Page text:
Asia-Pacific

From guerrilla fighter to president: Francisco Guterres' plans to rebuild Timor-Leste

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A decade on from the political unrest which plunged Timor-Leste into crisis, the country is switching its focus from security to nation building.

In Timor-Leste’s western enclave of Oecusse, change is coming fast.

Reuban Landos and his family run a tiny village store on the edge of a paddy field.

Vast mountains decorate the horizon, but soon the landscape will have another defining feature - a 56-room hotel with six presidential suites is under construction nearby.

Mr Landos supports the development.

“It’s good for Oecusse Timorese because they didn’t have the work,” he said. “Now they all have work.”

Change is coming to Oecusse, Timor-Leste. This family lives across the road from a half-constructed 56 room hotel
Change is coming to Oecusse, Timor-Leste. This family lives across the road from a half-constructed 56 room hotel.
SBS

Timor-Leste’s new President, former guerrilla fighter Francisco “Lu Olo” Guterres, plans to continue a government strategy of spending on infrastructure, in the hope of attracting tourism and foreign investment.

“We need to have more investment in infrastructure, there is no point bringing tourists to Timor-Leste without more infrastructure,” he told SBS World News through a translator.

The new President takes the helm of a country that has made tremendous improvements to development since independence in 2002.

But he inherits a dilemma: An economy heavily reliant on oil and gas, and reserves that may run out within a decade.

Timor-Leste president
Francisco Guterres and his wife after voting in the presidential election in Dili on March 20.
AFP

Mr Guterres is used to fighting for his country, and says he is ready to do it again.

“Even though I spent 24 years in the jungle fighting for my country, I considered that it wasn’t completed,” he said. “There is much more to be done.”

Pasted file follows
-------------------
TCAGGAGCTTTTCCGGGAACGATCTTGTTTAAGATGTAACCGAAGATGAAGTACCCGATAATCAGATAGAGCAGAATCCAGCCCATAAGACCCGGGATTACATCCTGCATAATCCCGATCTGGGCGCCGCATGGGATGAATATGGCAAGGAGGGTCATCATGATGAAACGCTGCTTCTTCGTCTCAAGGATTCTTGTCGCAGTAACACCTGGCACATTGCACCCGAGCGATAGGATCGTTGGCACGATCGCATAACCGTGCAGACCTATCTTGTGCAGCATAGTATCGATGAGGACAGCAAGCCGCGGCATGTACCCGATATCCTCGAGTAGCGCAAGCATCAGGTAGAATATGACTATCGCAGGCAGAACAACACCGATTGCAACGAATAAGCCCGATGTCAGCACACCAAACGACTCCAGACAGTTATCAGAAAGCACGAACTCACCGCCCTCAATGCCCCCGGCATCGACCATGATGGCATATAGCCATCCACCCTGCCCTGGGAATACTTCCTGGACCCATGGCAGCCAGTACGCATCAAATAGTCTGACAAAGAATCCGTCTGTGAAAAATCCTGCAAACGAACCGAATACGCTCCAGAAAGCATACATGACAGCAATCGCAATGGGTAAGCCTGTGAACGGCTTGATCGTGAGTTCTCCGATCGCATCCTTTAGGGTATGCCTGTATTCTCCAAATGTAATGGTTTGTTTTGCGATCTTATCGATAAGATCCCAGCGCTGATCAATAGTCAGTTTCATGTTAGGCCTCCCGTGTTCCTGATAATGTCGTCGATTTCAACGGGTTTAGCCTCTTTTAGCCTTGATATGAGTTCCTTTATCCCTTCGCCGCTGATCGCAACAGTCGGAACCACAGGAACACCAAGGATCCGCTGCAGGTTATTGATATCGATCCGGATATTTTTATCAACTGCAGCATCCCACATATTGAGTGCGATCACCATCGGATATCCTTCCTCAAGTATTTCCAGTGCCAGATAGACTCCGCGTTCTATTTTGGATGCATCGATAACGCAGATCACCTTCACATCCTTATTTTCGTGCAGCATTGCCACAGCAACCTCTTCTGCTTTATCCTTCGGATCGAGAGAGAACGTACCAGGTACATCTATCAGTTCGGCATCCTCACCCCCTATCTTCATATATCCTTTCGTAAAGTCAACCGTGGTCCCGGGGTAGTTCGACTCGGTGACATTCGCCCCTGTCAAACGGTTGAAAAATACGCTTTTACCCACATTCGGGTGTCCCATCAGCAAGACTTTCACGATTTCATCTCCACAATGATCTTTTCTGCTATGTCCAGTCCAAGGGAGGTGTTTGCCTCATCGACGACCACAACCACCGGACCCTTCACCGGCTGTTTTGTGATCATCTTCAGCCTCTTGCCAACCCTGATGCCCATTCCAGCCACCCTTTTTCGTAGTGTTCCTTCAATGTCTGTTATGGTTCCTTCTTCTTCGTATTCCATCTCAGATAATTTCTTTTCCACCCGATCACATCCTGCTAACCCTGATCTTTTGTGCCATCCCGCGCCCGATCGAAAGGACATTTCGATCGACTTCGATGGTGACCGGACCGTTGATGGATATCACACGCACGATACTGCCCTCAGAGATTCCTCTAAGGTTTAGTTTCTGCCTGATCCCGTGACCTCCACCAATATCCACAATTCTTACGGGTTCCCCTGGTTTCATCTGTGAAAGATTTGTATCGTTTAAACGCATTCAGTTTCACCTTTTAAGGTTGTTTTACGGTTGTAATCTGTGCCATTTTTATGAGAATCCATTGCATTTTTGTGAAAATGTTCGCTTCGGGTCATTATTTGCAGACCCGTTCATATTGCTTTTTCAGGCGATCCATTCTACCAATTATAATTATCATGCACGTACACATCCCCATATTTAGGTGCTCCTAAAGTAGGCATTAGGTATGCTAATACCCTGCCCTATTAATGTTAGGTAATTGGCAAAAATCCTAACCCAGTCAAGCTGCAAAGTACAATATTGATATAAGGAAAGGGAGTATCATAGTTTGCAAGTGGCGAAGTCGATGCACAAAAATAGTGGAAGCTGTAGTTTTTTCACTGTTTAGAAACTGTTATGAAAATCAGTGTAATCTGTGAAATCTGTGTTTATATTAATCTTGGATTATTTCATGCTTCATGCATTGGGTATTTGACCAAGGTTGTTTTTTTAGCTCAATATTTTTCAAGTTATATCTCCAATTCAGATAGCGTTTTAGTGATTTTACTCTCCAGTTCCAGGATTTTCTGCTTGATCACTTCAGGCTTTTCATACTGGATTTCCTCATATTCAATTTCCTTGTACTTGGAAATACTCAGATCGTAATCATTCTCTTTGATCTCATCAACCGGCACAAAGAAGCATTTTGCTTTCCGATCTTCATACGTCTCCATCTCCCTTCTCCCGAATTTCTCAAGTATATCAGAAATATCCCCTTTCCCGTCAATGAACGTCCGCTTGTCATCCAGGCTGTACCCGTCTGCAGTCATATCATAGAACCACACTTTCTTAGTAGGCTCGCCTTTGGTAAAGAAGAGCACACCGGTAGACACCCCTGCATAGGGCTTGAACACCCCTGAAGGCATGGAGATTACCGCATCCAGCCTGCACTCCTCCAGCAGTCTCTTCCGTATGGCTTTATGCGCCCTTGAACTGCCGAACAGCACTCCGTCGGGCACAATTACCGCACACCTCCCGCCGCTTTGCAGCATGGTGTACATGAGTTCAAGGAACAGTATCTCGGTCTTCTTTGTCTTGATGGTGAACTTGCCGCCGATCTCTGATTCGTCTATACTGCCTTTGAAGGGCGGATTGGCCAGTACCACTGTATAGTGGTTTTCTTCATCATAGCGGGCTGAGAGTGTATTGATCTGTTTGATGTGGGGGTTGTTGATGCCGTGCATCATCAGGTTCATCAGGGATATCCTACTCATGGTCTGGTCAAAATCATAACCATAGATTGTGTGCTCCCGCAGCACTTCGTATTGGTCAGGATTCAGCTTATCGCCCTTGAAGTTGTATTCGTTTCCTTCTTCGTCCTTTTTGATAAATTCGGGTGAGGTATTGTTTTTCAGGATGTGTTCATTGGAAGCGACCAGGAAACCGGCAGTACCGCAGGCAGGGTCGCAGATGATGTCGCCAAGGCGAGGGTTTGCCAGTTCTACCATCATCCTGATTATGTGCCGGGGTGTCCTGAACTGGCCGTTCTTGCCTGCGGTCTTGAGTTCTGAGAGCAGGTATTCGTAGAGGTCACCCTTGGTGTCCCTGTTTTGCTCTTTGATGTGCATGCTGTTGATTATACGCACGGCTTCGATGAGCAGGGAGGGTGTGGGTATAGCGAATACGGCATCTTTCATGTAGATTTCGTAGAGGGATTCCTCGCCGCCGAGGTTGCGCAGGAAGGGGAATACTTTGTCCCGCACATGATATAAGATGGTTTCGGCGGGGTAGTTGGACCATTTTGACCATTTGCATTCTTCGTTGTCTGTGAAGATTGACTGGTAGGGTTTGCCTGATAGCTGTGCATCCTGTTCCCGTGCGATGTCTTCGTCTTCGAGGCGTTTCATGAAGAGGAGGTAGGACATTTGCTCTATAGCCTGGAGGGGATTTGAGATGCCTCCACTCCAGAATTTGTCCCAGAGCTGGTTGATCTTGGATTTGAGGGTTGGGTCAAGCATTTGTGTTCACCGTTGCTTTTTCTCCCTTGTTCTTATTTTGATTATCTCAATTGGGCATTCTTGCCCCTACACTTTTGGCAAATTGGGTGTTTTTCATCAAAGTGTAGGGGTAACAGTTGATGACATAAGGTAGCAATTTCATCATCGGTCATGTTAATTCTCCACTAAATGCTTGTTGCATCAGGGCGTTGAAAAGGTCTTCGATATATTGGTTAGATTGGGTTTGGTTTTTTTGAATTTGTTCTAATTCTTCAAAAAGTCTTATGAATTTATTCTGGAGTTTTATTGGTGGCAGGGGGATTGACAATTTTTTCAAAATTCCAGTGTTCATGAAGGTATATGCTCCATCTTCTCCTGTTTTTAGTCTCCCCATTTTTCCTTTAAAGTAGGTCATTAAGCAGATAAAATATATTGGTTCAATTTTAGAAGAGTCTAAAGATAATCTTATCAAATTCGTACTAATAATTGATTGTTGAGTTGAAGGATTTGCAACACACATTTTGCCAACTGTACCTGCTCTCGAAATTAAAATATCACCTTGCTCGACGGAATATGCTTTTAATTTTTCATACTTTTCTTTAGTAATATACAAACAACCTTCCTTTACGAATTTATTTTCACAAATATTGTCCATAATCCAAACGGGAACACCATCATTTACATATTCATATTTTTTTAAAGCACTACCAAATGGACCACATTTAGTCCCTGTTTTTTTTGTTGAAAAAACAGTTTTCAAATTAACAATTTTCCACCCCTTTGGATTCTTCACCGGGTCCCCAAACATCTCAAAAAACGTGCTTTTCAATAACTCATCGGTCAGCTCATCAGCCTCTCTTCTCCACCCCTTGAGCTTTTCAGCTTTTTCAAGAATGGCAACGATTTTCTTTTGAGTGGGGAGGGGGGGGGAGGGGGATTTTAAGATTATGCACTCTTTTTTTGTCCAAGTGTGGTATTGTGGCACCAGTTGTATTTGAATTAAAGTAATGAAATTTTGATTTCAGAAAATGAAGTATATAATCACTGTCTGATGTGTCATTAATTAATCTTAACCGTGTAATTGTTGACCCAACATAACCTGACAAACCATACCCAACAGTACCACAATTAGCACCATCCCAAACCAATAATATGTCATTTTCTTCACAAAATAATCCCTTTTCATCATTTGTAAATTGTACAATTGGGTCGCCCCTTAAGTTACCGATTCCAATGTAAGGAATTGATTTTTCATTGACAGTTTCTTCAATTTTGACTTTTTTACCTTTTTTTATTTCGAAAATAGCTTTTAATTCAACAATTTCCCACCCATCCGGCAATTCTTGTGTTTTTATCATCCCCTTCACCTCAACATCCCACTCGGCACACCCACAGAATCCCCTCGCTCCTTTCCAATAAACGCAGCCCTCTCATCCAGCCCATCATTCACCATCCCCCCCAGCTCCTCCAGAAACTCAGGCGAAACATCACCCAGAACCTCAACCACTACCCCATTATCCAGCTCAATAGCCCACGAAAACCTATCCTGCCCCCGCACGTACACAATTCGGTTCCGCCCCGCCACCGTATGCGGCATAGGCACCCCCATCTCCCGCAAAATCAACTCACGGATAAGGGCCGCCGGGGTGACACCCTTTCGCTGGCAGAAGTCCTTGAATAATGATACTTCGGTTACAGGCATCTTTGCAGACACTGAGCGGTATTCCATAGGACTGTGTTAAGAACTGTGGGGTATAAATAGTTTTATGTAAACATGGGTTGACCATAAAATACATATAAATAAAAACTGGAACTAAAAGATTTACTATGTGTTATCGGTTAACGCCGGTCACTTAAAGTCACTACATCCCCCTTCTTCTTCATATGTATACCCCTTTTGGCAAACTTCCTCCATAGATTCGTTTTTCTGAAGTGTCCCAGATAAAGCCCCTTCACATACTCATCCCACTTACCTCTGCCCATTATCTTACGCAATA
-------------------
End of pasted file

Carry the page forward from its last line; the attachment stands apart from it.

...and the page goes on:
Oecusse, where Portuguese settlers first landed in Timor, is cut off from the rest of the country, surrounded by coast and the Indonesian border.

It’s the poorest region in the country. Most of the population survives off subsistence farming, pulling water from wells.

The Timorese government plans to spend $400 million over five years to turn the 815 square-kilometre enclave into a small city, hoping to create a hub for tourism and foreign investment.

Former prime minster Mari Alkatiri is now the head of the Oecusse Special Economic Zone, in charge of development.

“The triangle for development is tourism, financial centre and agribusiness industries,” he said.

It’s a lofty plan that would see an international airport replace the unpaved airstrip that currently serves the region.

An irrigation project has just been completed. New roads, a health clinic and a monument depicting the Portuguese landing are already under construction, while a water park features in longer-term plans.

Regional secretary Arsenio Bano says projects to improve the lives of Oecusse residents are happening alongside development.

“We combine the infrastructure construction with the development of agriculture, health and education,” he said.

Timor-Leste
SBS

But Charlie Scheiner, from Dili-based think tank La’o Hamutuk, questions the government’s priorities.

“It’s unfortunate that the government focuses on things like institutions, which is important, but it doesn’t improve daily lives,” he said.



He believes there should be more weight given to areas such as sanitation, education and child nutrition.

“This is a very young country and it has tremendous challenges," he said. "We think investing in things that will make people’s lives better in the short-term will also help development in the long term.”

President Guterres says he will “look into” priorities but will continue to support spending on infrastructure.

“The observers do not believe in the capacity of us in developing our country,” he said.

“We know that we’ve committed some failures and we learn from our experience.”

With a wry smile he adds that the government doesn’t draw on its considerable oil money investments without careful consideration.

“We don’t withdraw money from the petroleum fund to shop for vegetables,” he said.

Timor-Leste
SBS

But for Mr Alkatiri, in charge of the staggering Oecusse project, optimism overrides cautious analysis.

He insists there is data to show spending in the region will offer a return for the people of Timor-Leste, but he doesn’t know the figures by heart.

“I’m not an economist,” he said. “I don’t use excel paper. I’m using my feeling.”

The new President will lead Timor-Leste at a critical juncture. Economic change is inevitable – and the decisions made from here could make all the difference to a young nation’s future.

Rhiannon Elston travelled to Dili at the invitation of the government of Timor-Leste.

Timor-Leste's new president

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